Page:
The second annual Weeds Week series on herbicide resistance and weed management will take place July 18 to 22 across Iowa. These one-day programs, tailored to farmers and ag chemical retailers, will be held in five locations: Crawfordsville, Lewis, Nashua, Sutherland and Boone. The program is sponsored by Iowa State University Extension.
“Our goal is to help farmers develop effective weed management plans,” says Virgil Schmitt, a field agronomist for ISU Extension. “Sessions have been developed to provide tools that help farmers and agribusinesses work together to develop long-term weed management plans that identify sites of action, promote timely application of herbicides and avoid the expenses of dealing with herbicide resistance.”
1. Hands-on weed management planning and discussion
Each session will include presentations, hands-on weed management planning, small group discussion and plot tours presented by ISU Extension field agronomists. Attendees will learn how to select herbicides from the herbicide effectiveness table, identify which herbicides to apply and develop their four-year weed management plans for their operation or for customers.
Kellie Blair of Dayton, Iowa attended Weeds Week in 2015 for more of a refresher course, while her husband AJ attended the program for the herbicide use and management information. “For me, it helped with weed identification and what modes of action are out there,” says Kellie Blair.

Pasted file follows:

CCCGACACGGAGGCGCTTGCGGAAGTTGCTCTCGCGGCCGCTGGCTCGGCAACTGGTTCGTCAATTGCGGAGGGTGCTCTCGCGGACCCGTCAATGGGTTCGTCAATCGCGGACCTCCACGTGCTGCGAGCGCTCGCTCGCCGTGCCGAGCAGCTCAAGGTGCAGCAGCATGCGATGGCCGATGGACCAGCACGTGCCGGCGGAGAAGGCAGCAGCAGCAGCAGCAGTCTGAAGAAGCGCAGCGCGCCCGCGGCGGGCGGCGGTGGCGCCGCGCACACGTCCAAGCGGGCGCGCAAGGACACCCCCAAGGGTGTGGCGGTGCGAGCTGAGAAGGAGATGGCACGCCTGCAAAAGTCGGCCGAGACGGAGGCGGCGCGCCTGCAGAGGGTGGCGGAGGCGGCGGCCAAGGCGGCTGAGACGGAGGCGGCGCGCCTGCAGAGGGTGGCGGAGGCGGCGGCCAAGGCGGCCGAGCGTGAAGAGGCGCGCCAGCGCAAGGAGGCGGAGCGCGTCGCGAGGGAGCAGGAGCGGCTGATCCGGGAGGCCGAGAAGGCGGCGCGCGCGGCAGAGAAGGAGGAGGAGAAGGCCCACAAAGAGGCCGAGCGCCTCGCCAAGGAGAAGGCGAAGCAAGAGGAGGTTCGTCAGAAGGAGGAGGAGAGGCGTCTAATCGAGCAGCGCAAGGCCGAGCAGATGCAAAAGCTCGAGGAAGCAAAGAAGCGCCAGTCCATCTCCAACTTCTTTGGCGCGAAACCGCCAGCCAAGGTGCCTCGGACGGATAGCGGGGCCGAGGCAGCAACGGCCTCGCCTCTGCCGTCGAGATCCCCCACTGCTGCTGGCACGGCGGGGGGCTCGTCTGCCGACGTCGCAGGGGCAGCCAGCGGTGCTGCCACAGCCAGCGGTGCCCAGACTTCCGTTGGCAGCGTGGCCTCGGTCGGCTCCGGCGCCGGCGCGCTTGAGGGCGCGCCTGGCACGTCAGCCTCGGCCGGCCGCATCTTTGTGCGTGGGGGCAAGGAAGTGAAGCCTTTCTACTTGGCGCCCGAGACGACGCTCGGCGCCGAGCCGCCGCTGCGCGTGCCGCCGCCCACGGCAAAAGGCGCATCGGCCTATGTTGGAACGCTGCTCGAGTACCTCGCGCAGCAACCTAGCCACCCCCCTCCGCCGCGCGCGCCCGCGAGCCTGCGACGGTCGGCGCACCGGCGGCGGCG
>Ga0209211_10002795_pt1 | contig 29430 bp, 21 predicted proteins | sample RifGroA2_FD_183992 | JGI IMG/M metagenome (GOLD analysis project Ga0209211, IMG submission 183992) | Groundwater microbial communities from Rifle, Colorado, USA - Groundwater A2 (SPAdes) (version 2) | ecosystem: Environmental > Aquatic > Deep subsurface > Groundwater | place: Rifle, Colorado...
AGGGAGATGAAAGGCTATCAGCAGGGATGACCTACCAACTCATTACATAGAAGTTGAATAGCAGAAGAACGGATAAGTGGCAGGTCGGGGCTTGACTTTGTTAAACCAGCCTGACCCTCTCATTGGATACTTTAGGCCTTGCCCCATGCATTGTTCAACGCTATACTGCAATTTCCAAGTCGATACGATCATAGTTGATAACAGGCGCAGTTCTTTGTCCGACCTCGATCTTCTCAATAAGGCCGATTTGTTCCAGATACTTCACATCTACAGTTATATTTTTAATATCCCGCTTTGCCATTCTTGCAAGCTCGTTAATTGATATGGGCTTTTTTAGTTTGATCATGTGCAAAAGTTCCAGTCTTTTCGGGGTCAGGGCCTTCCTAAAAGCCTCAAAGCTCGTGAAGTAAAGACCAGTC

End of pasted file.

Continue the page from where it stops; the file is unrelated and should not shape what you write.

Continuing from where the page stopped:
Blair says the Weeds Week program she attended at Boone, Iowa reminded her and her husband not to go with the easiest option of herbicide mixes, to look at and understand herbicide labels, and to make sure that the herbicide and application matches up with the weed pressure.
2. Weed control is now a more complicated decision process
“When my husband and I started farming, weed management was pretty simple,” said Blair. “But now, it’s a more complicated program. Weed pressure has gotten worse the last couple of years, so it was beneficial for us to hear information about using appropriate herbicides and doing timely applications for a successful outcome.”
Each location will have a 9:30 a.m. check-in time. The program will begin at 10 a.m. and conclude at 3 p.m., with lunch served at noon. The $25 registration fee includes lunch, refreshments and course materials and publications. Attendees are asked to pre-register to assist with facility and meal planning. To register online, visit aep.iastate.edu/weeds. For more information call 515-294-6429 or [email protected].
3. Evaluate your weed control this summer
“Now is the time to evaluate how your weed management worked this year,” advises Meaghan Anderson, an ISU Extension field agronomist. “Rather than falling back on old habits, analyze your program closely to look for improvements for future years.”
Rainfall has been highly variable across the state, likely resulting in differences in both weed emergence and herbicide performance. Southeast Iowa seems to have no shortage of waterhemp that made it through early-season residual herbicide applications. Surviving weeds from this year will affect weed pressure in next year’s crops. “Excellent notes from this summer and fall will make herbicide purchase decisions easier in the wintertime,” she says.
Read more weed scouting advice from Meaghan Anderson in the ISU Extension “Cropping Systems” column in the July 2016 issue of Wallaces Farmer magazine.